Wednesday, October 21, 2009

Tuesday, April 3, 2001

No one's laughing

of The Leader-Post

Neil Ross woke up Saturday morning to read his own obituary in The Leader-Post.

The 25-year-old Regina resident is alive and well, but a fake death notice said he passed away suddenly on Thursday, March 29.

His family can only conclude that someone was playing a sick April Fool's joke on them.

"Whoever did this probably thinks they're a practical joker, but this has gone way too far. This is not funny," said Shirley Ross, Neil's mother.

The obituary featured one of Neil's elementary school pictures.

It read: "Beloved son of Bob and Shirley, √ČNeil will be remembered best for his sparkling personality, and (will be) sorely missed by all whom he touched."

Neil was not particularly shaken up by seeing his own obituary.

But Shirley immediately began receiving phone calls offering condolences from distraught friends and family.

"We've received numerous phone calls from relatives and friends. This was kind of devastating for people," she said.

The Ross family can't think who placed the ad. They assume it was a friend or someone who knew Neil in school, since the ad had his photo in it.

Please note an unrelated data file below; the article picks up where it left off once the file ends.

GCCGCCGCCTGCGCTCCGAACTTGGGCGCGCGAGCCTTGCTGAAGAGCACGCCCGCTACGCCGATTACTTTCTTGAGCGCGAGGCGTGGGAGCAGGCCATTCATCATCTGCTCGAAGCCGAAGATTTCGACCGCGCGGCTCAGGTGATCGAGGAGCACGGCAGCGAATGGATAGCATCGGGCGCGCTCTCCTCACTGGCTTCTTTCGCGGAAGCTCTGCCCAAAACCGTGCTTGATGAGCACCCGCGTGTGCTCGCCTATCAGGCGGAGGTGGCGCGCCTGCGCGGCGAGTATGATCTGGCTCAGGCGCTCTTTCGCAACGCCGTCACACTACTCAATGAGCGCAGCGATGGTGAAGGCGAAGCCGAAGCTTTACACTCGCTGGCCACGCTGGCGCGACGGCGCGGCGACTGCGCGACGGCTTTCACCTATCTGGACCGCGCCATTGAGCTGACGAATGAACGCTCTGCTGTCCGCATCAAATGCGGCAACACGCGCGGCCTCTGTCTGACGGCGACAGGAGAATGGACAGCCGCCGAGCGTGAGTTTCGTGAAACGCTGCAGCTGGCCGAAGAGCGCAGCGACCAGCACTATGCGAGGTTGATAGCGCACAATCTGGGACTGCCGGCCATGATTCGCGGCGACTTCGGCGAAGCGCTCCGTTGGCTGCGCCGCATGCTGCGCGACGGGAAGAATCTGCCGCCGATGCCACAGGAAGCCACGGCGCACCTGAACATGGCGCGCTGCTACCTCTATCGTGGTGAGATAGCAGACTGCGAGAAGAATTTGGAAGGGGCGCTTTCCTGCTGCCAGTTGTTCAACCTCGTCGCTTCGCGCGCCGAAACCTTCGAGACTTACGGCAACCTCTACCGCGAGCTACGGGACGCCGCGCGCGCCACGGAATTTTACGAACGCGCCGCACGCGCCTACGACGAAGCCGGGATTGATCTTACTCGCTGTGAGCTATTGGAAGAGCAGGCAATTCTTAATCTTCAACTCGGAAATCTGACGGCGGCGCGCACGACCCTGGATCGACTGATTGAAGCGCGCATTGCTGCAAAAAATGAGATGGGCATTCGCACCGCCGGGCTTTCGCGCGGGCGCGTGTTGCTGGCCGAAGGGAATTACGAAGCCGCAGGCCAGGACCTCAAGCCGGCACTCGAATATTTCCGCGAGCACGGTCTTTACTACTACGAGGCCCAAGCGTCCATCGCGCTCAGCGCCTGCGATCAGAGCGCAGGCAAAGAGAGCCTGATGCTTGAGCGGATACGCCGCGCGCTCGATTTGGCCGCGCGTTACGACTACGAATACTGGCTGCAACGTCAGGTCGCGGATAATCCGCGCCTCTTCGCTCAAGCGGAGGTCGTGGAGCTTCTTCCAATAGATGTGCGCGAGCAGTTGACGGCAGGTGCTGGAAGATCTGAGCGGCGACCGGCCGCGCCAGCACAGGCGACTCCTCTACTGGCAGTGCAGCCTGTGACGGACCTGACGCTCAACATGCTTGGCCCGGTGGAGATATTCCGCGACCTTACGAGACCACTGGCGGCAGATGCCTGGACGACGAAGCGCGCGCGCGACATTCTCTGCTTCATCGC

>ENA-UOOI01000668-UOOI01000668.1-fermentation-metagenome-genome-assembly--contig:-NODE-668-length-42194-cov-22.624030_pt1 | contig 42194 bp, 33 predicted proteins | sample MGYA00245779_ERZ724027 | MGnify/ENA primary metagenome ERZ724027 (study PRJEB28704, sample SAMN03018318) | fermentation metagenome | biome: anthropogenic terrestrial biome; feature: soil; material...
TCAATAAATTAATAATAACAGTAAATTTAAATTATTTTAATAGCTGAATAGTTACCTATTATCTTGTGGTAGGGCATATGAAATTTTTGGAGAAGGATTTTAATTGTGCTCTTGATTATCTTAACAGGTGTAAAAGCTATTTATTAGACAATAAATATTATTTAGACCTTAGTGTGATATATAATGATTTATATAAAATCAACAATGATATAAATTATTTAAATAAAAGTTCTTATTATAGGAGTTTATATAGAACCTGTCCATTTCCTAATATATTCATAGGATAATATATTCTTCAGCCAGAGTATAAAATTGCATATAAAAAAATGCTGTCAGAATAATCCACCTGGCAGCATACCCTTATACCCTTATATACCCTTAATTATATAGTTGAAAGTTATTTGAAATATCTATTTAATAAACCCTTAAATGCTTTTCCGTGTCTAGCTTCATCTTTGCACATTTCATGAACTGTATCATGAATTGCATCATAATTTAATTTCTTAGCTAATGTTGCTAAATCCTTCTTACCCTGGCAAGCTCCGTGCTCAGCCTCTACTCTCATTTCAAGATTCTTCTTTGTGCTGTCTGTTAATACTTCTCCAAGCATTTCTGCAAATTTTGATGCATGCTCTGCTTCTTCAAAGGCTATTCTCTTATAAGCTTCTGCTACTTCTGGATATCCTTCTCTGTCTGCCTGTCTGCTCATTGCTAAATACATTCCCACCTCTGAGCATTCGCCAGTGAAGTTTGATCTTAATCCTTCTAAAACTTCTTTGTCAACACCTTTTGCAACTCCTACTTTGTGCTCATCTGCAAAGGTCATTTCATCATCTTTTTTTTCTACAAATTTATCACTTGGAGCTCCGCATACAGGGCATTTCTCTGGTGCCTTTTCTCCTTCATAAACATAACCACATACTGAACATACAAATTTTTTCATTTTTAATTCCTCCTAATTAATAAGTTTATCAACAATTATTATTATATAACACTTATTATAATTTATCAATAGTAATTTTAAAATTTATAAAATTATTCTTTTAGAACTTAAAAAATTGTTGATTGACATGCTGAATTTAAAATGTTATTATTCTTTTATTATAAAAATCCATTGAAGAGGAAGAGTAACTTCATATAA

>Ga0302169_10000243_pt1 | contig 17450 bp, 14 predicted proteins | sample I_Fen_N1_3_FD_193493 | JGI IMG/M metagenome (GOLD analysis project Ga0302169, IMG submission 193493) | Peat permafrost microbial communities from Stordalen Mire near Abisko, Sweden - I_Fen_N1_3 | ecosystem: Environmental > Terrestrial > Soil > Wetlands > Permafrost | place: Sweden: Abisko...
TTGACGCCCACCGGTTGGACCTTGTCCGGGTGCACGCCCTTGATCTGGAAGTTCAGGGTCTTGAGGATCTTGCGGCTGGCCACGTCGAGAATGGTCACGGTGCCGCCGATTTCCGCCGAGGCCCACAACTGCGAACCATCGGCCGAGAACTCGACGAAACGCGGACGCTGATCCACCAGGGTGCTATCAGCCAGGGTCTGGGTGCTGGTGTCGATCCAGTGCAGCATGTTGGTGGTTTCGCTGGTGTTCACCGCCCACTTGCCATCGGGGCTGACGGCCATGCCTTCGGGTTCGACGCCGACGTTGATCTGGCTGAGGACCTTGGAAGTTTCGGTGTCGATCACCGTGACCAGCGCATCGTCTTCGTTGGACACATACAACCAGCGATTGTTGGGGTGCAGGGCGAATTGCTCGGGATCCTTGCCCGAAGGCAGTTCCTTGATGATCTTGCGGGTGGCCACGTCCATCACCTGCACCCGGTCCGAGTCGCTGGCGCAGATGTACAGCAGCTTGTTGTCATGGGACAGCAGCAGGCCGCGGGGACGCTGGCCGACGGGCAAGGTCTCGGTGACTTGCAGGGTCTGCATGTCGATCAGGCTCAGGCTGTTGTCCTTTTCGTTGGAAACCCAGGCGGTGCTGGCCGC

The Regina Police Service didn't see the humour in the advertisement either.

Police are investigating the matter and Staff Sgt. Pat Duck said if the culprit is found, he or she could be charged under the Criminal Code with relaying false messages.

The charge is an indictable offence and carries a prison term of up to two years.

Neil's obituary also said funeral arrangements were in care of Speers Funeral Chapel.

Ron McEachern, president of Speers, said the ad should be held up as an example of a practical joke gone wrong.

"I'm assuming it was a young person who doesn't realize these are not the things you joke about. It is hurtful to everyone involved, especially grandparents and older people who are of a different generation and won't see this as a joke," said McEachern.

Thursday, January 31, 2008



Thursday, July 12, 2007